If we all agree that a lie is a lie, is that enough to replace it with the truth? If the people who started this lie are no longer here, why does it linger? Where does it get its strength? What do we need to defeat it?
This particular lie is at least 97 years old. Its exact origins are hard to trace, but its trajectory and path are rather easy to follow. The lie involves the Southern California city of El Monte, and you can find it in the title and subject of a small book published by the El Monte Lodge in 1923 called A History of El Monte: The End of the Santa Fe Trail.
That famous 19th-century trail, which turns 200 next year, begins in Franklin, Missouri, and ends in Santa Fe, New Mexico, nearly 850 miles east of El Monte. But by the 1930s, officials of that San Gabriel Valley city were holding public celebrations, putting up monuments to the Santa Fe Trail, and even staging a play called The End of the Santa Fe Trail at El Monte High School’s auditorium. This lie needed to be cared for, preserved, and displayed, so the city created the El Monte Historical Society in 1938. Throughout the 20th century, this lie has continued to endure, receiving support from mayors, councilmembers, and community leaders. It currently can be found in the city’s official logo and official museum.
Why this lie? It connects El Monte to Westward Expansion after the Mexican-American War of 1846-48, firmly lodging the city within the U.S. nation-state and cutting off anything or anyone that came before the first American families in El Monte in the 19th century.
“The pioneers of any new country are deserving of a big niche in our histories and we cannot love and respect their memory too much,” wrote the author of the 1923 book. How exactly one could love and respect someone’s memory too much is not clear. But in 1973, Lillian Wiggins, director of the El Monte Historical Museum from 1961 to the 1990s, affirmed the city’s exclusive devotion.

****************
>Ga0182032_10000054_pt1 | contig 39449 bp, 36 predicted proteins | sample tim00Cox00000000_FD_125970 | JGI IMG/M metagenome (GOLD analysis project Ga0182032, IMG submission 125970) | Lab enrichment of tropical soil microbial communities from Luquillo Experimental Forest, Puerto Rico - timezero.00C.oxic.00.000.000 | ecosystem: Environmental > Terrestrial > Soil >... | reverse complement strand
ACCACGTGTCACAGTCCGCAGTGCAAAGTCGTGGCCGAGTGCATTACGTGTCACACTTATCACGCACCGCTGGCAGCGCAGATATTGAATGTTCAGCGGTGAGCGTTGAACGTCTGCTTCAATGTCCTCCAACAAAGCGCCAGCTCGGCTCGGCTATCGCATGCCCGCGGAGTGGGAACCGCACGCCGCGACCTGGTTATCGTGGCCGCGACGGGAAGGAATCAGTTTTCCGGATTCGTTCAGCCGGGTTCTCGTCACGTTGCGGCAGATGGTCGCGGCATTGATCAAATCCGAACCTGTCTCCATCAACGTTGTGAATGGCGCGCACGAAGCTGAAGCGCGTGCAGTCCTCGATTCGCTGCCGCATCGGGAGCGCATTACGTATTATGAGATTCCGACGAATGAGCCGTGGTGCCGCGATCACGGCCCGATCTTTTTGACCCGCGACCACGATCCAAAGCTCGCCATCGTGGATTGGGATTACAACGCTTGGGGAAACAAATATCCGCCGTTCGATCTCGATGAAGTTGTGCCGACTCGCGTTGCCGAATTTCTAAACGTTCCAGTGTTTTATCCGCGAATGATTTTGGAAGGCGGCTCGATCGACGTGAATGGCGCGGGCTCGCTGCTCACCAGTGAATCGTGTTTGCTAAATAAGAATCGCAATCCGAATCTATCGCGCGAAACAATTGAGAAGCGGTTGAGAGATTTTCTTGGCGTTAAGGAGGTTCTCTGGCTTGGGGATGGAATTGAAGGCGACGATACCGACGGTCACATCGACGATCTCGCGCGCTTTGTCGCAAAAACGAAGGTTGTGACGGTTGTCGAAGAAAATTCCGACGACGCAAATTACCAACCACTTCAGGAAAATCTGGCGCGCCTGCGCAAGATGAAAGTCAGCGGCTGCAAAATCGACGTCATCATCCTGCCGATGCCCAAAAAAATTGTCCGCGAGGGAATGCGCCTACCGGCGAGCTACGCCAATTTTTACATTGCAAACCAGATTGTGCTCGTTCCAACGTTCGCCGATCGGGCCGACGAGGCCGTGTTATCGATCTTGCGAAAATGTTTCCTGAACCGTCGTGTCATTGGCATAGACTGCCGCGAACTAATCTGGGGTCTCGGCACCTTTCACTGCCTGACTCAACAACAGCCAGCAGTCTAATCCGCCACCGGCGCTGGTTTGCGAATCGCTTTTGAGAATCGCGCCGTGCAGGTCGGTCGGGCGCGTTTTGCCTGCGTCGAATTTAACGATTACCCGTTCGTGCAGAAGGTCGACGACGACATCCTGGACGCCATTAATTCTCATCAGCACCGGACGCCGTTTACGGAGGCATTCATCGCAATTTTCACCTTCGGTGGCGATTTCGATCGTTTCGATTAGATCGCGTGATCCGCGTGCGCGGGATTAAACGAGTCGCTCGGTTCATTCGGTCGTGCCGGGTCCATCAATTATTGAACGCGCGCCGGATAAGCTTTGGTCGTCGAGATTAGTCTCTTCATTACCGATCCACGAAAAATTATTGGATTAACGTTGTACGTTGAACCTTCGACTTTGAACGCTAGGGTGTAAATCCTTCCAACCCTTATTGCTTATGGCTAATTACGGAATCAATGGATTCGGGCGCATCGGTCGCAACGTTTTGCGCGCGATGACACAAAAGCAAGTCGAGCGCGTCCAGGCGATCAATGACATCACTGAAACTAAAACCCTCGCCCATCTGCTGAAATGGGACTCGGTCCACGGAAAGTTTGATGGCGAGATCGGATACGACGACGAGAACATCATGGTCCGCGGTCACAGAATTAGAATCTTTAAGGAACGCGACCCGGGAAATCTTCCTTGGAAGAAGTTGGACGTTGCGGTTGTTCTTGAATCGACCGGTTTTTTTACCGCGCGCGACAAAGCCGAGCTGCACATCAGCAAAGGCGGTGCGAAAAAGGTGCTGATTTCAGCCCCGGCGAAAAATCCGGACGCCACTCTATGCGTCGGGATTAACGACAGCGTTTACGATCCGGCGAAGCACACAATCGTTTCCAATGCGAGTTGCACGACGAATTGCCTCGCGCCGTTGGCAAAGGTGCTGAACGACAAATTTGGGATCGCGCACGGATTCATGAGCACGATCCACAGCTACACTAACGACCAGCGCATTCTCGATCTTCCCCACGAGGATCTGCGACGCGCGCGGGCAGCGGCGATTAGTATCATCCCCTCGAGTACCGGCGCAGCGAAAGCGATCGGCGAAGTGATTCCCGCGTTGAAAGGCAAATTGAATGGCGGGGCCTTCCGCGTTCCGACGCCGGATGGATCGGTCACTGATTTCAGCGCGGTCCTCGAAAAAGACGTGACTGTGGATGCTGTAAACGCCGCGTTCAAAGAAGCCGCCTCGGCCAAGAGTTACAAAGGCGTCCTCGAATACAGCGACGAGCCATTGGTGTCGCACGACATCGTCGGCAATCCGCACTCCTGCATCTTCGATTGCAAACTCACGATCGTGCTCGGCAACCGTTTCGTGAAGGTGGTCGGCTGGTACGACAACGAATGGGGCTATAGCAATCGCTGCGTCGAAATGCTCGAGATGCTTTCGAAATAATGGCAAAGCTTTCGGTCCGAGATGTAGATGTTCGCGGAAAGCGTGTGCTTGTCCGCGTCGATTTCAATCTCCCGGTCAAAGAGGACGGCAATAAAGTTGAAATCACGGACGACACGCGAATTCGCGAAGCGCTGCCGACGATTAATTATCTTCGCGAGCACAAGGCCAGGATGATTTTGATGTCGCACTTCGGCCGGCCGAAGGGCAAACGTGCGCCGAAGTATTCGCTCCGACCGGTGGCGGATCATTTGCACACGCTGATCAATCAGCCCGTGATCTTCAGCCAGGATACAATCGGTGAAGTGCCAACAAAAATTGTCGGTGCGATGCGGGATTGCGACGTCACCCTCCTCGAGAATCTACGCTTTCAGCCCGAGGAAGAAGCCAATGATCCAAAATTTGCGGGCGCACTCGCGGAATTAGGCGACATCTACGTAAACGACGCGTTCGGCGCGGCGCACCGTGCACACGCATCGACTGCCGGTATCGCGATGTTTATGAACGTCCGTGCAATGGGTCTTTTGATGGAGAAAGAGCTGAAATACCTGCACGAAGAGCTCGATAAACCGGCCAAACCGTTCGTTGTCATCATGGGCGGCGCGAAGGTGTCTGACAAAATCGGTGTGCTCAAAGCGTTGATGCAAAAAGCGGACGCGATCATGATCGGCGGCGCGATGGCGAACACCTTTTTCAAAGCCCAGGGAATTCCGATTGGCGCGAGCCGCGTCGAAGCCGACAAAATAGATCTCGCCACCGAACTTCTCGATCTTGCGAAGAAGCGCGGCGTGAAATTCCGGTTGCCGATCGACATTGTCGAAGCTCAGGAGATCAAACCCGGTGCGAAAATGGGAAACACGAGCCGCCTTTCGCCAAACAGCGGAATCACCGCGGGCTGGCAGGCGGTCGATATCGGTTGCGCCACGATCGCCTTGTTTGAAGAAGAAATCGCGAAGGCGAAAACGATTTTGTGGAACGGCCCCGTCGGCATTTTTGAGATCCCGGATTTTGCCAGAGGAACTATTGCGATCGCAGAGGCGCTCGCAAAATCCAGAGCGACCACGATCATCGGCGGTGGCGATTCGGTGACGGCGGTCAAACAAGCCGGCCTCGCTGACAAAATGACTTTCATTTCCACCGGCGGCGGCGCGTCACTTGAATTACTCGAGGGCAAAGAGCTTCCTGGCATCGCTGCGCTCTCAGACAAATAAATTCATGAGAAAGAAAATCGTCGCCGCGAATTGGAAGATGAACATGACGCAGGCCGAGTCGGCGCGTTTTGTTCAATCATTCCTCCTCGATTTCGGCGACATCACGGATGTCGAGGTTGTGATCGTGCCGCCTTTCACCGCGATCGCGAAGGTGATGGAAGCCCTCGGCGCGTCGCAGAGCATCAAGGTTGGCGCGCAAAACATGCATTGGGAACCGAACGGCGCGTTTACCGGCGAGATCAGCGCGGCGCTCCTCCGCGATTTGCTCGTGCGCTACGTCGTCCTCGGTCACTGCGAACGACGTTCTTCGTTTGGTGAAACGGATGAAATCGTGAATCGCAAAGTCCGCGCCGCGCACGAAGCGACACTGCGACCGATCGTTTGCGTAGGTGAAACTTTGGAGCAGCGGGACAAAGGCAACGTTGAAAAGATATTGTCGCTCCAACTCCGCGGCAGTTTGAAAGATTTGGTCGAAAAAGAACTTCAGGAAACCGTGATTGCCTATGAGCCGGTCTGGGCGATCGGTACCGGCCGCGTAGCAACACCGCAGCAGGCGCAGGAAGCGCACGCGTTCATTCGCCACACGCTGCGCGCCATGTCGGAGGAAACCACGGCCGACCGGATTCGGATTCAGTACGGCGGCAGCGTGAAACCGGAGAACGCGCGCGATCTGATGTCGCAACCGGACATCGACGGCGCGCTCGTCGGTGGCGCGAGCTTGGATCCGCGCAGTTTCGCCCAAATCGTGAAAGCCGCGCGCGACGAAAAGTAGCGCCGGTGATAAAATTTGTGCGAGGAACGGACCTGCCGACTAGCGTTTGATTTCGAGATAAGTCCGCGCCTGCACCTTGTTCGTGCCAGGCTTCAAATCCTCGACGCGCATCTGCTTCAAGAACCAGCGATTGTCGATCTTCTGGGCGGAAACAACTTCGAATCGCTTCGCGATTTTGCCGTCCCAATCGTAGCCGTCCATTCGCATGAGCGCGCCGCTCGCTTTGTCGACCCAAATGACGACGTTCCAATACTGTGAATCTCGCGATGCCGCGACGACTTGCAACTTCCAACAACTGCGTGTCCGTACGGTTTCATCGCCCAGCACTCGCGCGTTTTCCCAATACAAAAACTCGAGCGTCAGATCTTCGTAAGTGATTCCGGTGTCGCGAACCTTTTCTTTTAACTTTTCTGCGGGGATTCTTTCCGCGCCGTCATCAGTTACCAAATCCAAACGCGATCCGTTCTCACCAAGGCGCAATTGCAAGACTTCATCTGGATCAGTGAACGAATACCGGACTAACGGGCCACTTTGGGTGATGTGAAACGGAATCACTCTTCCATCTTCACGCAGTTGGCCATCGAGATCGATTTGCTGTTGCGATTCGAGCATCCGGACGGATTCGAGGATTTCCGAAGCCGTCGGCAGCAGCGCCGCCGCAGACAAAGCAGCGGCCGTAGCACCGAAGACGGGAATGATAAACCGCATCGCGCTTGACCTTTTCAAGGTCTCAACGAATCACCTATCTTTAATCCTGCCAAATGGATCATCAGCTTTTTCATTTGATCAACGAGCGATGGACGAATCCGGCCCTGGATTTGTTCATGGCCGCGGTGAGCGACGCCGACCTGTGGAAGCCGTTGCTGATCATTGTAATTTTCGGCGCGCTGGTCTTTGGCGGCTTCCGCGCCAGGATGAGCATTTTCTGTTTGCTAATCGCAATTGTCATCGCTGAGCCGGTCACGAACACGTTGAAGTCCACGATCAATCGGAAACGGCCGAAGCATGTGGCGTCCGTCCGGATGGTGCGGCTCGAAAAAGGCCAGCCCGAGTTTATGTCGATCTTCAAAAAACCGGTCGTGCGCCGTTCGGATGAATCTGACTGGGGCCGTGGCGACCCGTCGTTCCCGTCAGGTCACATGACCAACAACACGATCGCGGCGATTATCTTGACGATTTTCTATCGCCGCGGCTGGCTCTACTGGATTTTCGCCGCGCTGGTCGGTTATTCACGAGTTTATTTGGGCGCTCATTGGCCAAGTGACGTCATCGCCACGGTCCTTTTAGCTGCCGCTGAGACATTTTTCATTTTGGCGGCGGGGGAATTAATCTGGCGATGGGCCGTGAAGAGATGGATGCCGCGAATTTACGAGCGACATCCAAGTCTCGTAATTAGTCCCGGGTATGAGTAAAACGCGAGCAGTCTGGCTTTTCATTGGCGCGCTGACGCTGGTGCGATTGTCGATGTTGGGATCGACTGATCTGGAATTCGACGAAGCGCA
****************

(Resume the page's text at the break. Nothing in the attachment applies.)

Speaking to the L.A. Times, Wiggins, a descendant of El Monte’s first American families, said that the museum’s collections were “strictly ‘wagon trail.’” By which she meant that the museum’s focus was devoted to the end of Santa Fe Trail, the so-called pioneers, and the wagons that brought them. This narrative stands in stark contrast against the demographic reality of El Monte, which has been home to significant Mexican American and Japanese American communities since the early 20th century, and in the last decades, has become a majority-minority city.
Rather than the “End of the Santa Fe Trail,” El Monte and South El Monte have been the sites of conflict and contests, often driven by racial hierarchies, for the past 300 years. The area’s real stories are not about wagon-riding white pioneers but about rebellious leaders such as Toypurina, the Gabrielino medicine women who led a rebellion against Spanish colonial rule in 1785; the transnational Mexican anarchist and intellectual Ricardo Flores Magón, who agitated against the dictatorship of Porfirio Díaz in the 1900s and briefly resided in El Monte; and El Monte native Gloria Arellanes, who held a leadership position in the Brown Berets during the Chicano Movement.